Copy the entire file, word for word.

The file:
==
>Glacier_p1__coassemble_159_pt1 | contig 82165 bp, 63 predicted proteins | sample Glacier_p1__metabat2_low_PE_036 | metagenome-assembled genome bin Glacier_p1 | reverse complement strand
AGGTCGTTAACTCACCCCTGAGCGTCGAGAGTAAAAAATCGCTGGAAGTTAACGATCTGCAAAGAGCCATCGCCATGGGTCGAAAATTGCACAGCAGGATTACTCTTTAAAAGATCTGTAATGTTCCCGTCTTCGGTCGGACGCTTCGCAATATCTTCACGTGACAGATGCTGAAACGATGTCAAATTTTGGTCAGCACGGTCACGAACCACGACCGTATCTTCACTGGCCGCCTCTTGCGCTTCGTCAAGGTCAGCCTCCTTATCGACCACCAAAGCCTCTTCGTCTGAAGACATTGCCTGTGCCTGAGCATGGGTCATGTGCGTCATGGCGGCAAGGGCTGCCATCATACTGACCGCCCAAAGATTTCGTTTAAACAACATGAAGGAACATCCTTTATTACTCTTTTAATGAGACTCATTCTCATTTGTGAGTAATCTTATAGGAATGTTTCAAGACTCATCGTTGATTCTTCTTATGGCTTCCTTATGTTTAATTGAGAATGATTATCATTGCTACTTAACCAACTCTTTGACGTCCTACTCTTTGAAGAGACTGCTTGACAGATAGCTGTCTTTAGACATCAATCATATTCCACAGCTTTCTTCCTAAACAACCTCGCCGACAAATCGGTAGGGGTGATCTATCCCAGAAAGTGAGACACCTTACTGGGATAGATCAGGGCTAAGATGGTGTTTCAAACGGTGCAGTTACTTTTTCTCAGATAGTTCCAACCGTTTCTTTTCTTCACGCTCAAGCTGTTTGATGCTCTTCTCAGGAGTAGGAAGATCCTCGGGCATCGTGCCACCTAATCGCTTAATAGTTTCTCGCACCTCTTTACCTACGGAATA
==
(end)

>Glacier_p1__coassemble_159_pt1 | contig 82165 bp, 63 predicted proteins | sample Glacier_p1__metabat2_low_PE_036 | metagenome-assembled genome bin Glacier_p1 | reverse complement strand
AGGTCGTTAACTCACCCCTGAGCGTCGAGAGTAAAAAATCGCTGGAAGTTAACGATCTGCAAAGAGCCATCGCCATGGGTCGAAAATTGCACAGCAGGATTACTCTTTAAAAGATCTGTAATGTTCCCGTCTTCGGTCGGACGCTTCGCAATATCTTCACGTGACAGATGCTGAAACGATGTCAAATTTTGGTCAGCACGGTCACGAACCACGACCGTATCTTCACTGGCCGCCTCTTGCGCTTCGTCAAGGTCAGCCTCCTTATCGACCACCAAAGCCTCTTCGTCTGAAGACATTGCCTGTGCCTGAGCATGGGTCATGTGCGTCATGGCGGCAAGGGCTGCCATCATACTGACCGCCCAAAGATTTCGTTTAAACAACATGAAGGAACATCCTTTATTACTCTTTTAATGAGACTCATTCTCATTTGTGAGTAATCTTATAGGAATGTTTCAAGACTCATCGTTGATTCTTCTTATGGCTTCCTTATGTTTAATTGAGAATGATTATCATTGCTACTTAACCAACTCTTTGACGTCCTACTCTTTGAAGAGACTGCTTGACAGATAGCTGTCTTTAGACATCAATCATATTCCACAGCTTTCTTCCTAAACAACCTCGCCGACAAATCGGTAGGGGTGATCTATCCCAGAAAGTGAGACACCTTACTGGGATAGATCAGGGCTAAGATGGTGTTTCAAACGGTGCAGTTACTTTTTCTCAGATAGTTCCAACCGTTTCTTTTCTTCACGCTCAAGCTGTTTGATGCTCTTCTCAGGAGTAGGAAGATCCTCGGGCATCGTGCCACCTAATCGCTTAATAGTTTCTCGCACCTCTTTACCTACGGAATA